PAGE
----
I think it’s fair to say the rollout of the Green Homes Grant is not going well. Last year it was extended for another 12 months as it finally dawned on the Government that it was going to need more time to spend the £1.5bn allocated to improve the energy efficiency of people’s homes. With 13 months to go until the March 2022 deadline, it turns out just a tiny fraction of that money has actually been spent.
With little uptake from trade and reports of very slow payments to companies undertaking the work, it seems as though the second attempt at this “flagship” policy may soon fall through.
That is how much of the £1.5bn has actually been spent from the funds made available so far. An investigation carried out by Labour and consequently reported by various media outlets has found out that since the start of the scheme, just £71m has been spent so far. This is despite the scheme being live for 5 months.
It is also being reported that companies taking part in the scheme are still waiting to be paid by the Government, despite work being carried out on homes months ago. This extract from a Guardian article is particularly concerning:
But a Guardian investigation revealed installers of renewable energy were left tens of thousands of pounds out of pocket by the government scheme, and were forced to let go of workers as they struggling to stay in business.
Members of the public have been left waiting nearly four months, in some cases, to take advantage of the scheme to fit low-CO2 heating systems.
In a written answer to Labour questions, the government said the number of vouchers issued by 22 January corresponded to a total value of £71.3m. The government did not reveal how many installers were waiting to be paid.
You can read the full article here.
Aside from the work required to gain entry to the scheme, if you were looking for reasons why companies weren’t signing on to take part in the scheme then the above will be a good reason why. It’s unacceptable that companies who have undertaken work are still not being paid by the Government. The fact businesses themselves are at risk of going under makes this even worse. Far from creating jobs, this may well be costing jobs.
It’s worth noting that the running of this scheme has been outsourced to American company ICF. I’m not sure why a non-domestic company has been used to run a UK-based scheme but then again very little is making sense at the moment.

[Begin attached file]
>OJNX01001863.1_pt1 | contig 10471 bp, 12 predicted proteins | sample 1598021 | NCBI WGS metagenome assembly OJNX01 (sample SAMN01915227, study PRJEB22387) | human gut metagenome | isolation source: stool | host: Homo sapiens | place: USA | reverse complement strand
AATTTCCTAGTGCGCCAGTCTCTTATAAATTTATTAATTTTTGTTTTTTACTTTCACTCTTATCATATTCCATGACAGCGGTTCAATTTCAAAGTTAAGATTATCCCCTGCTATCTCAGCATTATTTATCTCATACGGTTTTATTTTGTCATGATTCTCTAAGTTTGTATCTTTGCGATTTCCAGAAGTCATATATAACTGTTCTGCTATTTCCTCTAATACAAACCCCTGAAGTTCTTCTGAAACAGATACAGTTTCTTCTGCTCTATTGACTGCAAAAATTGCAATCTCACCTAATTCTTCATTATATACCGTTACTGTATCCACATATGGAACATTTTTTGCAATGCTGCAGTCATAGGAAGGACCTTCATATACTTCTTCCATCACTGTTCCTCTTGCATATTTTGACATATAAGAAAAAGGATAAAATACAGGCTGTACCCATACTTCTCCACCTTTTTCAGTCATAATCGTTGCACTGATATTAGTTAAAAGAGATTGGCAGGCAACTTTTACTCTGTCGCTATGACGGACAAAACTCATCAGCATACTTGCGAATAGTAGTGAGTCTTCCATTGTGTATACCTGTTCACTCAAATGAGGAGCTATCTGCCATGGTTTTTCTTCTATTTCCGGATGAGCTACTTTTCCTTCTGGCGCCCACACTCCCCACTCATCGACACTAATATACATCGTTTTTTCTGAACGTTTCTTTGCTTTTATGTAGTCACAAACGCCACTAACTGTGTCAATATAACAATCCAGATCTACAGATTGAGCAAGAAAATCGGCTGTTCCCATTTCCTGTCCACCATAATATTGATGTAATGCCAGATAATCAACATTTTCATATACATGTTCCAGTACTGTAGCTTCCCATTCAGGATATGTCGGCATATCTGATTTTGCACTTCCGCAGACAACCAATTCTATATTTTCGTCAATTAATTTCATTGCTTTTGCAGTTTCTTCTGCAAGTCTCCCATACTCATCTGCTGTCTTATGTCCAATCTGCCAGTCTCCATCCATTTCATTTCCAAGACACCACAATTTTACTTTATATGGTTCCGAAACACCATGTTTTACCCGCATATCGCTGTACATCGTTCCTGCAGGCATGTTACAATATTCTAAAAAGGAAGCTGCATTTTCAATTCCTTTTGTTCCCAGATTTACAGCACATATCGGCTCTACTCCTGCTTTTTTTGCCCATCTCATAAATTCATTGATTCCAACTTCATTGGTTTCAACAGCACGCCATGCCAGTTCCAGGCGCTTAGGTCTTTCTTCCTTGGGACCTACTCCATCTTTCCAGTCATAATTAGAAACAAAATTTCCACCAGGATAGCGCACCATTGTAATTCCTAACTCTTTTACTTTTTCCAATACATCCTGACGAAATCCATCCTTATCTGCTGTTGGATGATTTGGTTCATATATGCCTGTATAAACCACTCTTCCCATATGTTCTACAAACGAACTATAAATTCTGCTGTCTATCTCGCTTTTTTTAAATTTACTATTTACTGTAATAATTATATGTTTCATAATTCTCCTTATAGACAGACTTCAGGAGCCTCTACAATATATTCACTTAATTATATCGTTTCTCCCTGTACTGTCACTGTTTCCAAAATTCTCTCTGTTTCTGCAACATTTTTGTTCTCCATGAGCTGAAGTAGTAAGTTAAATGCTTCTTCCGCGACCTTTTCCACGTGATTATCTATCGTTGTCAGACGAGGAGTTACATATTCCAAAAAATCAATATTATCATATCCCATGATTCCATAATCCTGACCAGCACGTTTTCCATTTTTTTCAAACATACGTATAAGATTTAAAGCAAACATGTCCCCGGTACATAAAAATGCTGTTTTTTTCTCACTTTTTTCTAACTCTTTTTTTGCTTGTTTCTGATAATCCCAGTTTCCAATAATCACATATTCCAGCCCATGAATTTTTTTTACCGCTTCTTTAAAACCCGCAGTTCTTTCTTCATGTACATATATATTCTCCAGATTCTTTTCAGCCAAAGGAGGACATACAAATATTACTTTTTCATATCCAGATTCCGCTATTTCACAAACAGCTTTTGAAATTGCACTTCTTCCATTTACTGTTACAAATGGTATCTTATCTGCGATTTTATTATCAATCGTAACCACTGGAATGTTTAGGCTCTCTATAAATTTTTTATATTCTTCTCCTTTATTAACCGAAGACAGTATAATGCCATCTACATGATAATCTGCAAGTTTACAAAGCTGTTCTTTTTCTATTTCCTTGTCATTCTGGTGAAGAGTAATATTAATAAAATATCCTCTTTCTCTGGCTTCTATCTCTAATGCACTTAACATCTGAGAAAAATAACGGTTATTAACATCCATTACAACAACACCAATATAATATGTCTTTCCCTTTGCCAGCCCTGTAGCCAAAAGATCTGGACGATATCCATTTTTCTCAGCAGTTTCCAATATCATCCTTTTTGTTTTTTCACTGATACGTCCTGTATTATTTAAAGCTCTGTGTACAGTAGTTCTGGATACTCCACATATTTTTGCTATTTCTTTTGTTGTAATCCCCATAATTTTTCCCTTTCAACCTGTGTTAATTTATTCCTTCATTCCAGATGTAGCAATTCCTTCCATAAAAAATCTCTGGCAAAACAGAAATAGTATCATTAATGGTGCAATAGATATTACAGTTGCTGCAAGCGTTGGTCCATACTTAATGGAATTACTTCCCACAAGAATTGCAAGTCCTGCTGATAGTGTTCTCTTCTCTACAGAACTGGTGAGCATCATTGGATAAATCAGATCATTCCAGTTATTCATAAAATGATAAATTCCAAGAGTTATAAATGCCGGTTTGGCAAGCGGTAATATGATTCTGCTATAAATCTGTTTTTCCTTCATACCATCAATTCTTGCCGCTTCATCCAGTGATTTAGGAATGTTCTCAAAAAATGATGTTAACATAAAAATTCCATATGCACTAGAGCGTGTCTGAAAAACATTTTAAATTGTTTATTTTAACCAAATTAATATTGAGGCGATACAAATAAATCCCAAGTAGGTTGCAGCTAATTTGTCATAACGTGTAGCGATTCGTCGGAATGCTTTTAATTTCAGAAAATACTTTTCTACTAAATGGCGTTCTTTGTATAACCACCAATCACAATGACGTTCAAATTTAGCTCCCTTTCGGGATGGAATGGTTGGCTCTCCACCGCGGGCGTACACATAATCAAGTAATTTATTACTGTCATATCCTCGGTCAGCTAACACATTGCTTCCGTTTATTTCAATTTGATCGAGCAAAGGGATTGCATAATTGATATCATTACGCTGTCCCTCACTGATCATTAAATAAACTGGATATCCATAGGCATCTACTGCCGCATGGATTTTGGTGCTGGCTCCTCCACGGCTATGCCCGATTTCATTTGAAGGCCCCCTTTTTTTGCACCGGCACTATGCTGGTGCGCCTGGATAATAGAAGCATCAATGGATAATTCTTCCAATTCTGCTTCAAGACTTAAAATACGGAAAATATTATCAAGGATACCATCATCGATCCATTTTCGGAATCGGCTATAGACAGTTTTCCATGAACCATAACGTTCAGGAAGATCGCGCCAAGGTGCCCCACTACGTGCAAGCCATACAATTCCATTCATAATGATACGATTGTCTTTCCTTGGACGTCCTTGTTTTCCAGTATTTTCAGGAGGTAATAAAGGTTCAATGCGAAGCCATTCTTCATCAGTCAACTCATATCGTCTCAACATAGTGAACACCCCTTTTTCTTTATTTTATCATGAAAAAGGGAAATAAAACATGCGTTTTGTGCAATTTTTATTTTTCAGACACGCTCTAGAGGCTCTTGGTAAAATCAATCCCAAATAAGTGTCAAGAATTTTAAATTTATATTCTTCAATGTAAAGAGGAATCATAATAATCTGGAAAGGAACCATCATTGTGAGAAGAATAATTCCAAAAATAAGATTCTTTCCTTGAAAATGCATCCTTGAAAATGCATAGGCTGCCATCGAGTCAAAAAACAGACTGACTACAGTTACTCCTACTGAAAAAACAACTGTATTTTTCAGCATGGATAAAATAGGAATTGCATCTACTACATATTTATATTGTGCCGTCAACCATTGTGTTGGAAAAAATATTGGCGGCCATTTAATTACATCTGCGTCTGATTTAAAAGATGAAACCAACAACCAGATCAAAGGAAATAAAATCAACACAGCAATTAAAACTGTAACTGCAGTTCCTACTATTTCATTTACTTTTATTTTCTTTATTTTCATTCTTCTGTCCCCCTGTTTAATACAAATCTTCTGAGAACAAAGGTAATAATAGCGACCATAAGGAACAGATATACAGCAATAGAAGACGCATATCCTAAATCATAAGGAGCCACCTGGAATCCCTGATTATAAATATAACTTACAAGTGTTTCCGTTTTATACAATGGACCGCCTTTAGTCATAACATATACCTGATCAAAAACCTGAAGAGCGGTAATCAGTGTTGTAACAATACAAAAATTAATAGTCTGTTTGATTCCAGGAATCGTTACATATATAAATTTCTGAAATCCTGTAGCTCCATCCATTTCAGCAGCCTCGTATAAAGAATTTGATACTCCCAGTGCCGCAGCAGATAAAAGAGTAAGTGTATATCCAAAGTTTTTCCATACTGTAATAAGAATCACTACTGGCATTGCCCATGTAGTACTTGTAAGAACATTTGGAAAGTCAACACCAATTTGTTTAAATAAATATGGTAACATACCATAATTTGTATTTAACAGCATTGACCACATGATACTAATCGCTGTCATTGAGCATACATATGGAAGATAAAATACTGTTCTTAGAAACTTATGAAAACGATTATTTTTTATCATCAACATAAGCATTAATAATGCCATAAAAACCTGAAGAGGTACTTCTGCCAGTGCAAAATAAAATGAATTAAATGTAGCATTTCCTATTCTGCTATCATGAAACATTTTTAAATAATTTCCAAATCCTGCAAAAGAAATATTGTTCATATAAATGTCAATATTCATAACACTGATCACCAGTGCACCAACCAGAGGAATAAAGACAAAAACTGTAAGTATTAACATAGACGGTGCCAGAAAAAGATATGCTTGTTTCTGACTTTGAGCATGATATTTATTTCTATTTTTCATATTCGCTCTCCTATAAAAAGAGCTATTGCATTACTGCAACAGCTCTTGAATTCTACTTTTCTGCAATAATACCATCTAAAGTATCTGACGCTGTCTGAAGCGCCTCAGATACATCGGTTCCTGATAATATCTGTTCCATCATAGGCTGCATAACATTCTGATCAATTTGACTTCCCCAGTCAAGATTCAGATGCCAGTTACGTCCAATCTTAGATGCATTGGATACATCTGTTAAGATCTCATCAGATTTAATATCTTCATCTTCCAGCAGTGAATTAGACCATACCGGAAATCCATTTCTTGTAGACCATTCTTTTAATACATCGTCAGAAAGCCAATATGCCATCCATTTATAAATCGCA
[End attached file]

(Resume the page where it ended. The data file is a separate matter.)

From a glazing sector perspective, the industry isn’t highly exposed to these issues as there has been relatively low uptake from companies wishing to take part in the scheme. Nevertheless, this isn’t a great advertisement for the scheme and it won’t be winning many hearts and minds over from those who still need convincing of its legitimacy.
This being said, there are a few reasons why this scheme has to work. The previous version, the Green Deal, fell through during the time of the coalition Government. This is the second attempt at a scheme to help homeowners bring their properties up to a higher energy efficiency standard.
The scheme has to work because there are too many companies in other sectors that have committed to being part of the scheme and who have already undertaken work. The problem of payments has to be resolved. It cannot be right that companies doing the work are being made to wait for months to be paid. You can’t run a company on that kind of cash flow and some will close because of it. The Government has to remedy this issue as quickly as possible else risk installers leaving the scheme.
Due to the last scheme failure, this one has to work if there is any chance of the Government painting credibility in this field. They cannot afford to have two flagship schemes, both tackling energy efficiency in homes fail. Outsourcing the running of it to an American company when this is domestic policy is beyond me, and may well explain the logistical problems the scheme has. This scheme has to work if the Government is to convince the public that it is possible and affordable to update hundreds of thousands of homes that desperately need upgrading.
And that leads me on to the third reason. There are many hundreds of thousands of homeowners living in homes that are in great need of updating but cannot afford it. This scheme presents them with a chance to vastly upgrade their home without any major cost implication to themselves. If this scheme fails, that opportunity goes away with it. For many, this is a lifeline that solves many problems.
It would be wise to extend the scheme again to March 2023. This would allow more time for operational problems to be resolved. I would also boost the cash available to £3bn and widen the net of the number of homes that could access the grants. The fenestration sector also needs to continue to lobby for the inclusion of new windows and doors to be added to the primary list of products available. Currently, they are on a secondary list, only accessible once a range of primary measures has been installed. This, unfortunately, renders any benefit to the sector almost useless. This is despite new windows and doors making one of the most significant upgrades to a home’s energy efficiency. However, as they are also the most expensive when you look at the list of primary measures, it’s not certain that new windows will be added to the primary list. This is why there has to be continued lobbying to ensure the Government understands the benefits of allowing windows to be included.
We shall be hearing from Rishi Sunak in March for a shortened budget announcement. Hopefully some additional news on the Green Homes Grant will be included in that statement.
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